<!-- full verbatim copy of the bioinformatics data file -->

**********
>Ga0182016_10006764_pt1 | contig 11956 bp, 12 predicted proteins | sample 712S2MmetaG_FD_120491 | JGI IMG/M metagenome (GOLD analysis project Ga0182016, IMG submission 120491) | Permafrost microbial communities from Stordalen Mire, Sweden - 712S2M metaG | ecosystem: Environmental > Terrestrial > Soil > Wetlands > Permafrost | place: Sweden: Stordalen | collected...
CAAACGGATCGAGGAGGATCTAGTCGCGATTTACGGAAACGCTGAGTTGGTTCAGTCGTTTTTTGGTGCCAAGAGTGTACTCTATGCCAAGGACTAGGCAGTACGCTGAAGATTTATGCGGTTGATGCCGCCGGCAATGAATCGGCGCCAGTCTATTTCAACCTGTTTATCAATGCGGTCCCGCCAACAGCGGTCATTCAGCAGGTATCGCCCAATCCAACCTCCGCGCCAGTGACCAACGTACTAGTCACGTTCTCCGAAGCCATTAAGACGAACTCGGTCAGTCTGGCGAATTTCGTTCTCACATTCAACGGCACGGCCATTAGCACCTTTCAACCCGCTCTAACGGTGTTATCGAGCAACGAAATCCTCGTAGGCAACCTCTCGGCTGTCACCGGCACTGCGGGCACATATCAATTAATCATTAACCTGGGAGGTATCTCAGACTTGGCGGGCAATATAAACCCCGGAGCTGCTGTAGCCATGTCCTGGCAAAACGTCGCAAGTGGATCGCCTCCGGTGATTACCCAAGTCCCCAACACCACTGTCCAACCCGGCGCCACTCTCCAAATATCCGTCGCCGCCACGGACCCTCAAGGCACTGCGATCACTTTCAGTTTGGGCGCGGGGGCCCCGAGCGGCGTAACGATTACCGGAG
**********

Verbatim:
>Ga0182016_10006764_pt1 | contig 11956 bp, 12 predicted proteins | sample 712S2MmetaG_FD_120491 | JGI IMG/M metagenome (GOLD analysis project Ga0182016, IMG submission 120491) | Permafrost microbial communities from Stordalen Mire, Sweden - 712S2M metaG | ecosystem: Environmental > Terrestrial > Soil > Wetlands > Permafrost | place: Sweden: Stordalen | collected...
CAAACGGATCGAGGAGGATCTAGTCGCGATTTACGGAAACGCTGAGTTGGTTCAGTCGTTTTTTGGTGCCAAGAGTGTACTCTATGCCAAGGACTAGGCAGTACGCTGAAGATTTATGCGGTTGATGCCGCCGGCAATGAATCGGCGCCAGTCTATTTCAACCTGTTTATCAATGCGGTCCCGCCAACAGCGGTCATTCAGCAGGTATCGCCCAATCCAACCTCCGCGCCAGTGACCAACGTACTAGTCACGTTCTCCGAAGCCATTAAGACGAACTCGGTCAGTCTGGCGAATTTCGTTCTCACATTCAACGGCACGGCCATTAGCACCTTTCAACCCGCTCTAACGGTGTTATCGAGCAACGAAATCCTCGTAGGCAACCTCTCGGCTGTCACCGGCACTGCGGGCACATATCAATTAATCATTAACCTGGGAGGTATCTCAGACTTGGCGGGCAATATAAACCCCGGAGCTGCTGTAGCCATGTCCTGGCAAAACGTCGCAAGTGGATCGCCTCCGGTGATTACCCAAGTCCCCAACACCACTGTCCAACCCGGCGCCACTCTCCAAATATCCGTCGCCGCCACGGACCCTCAAGGCACTGCGATCACTTTCAGTTTGGGCGCGGGGGCCCCGAGCGGCGTAACGATTACCGGAG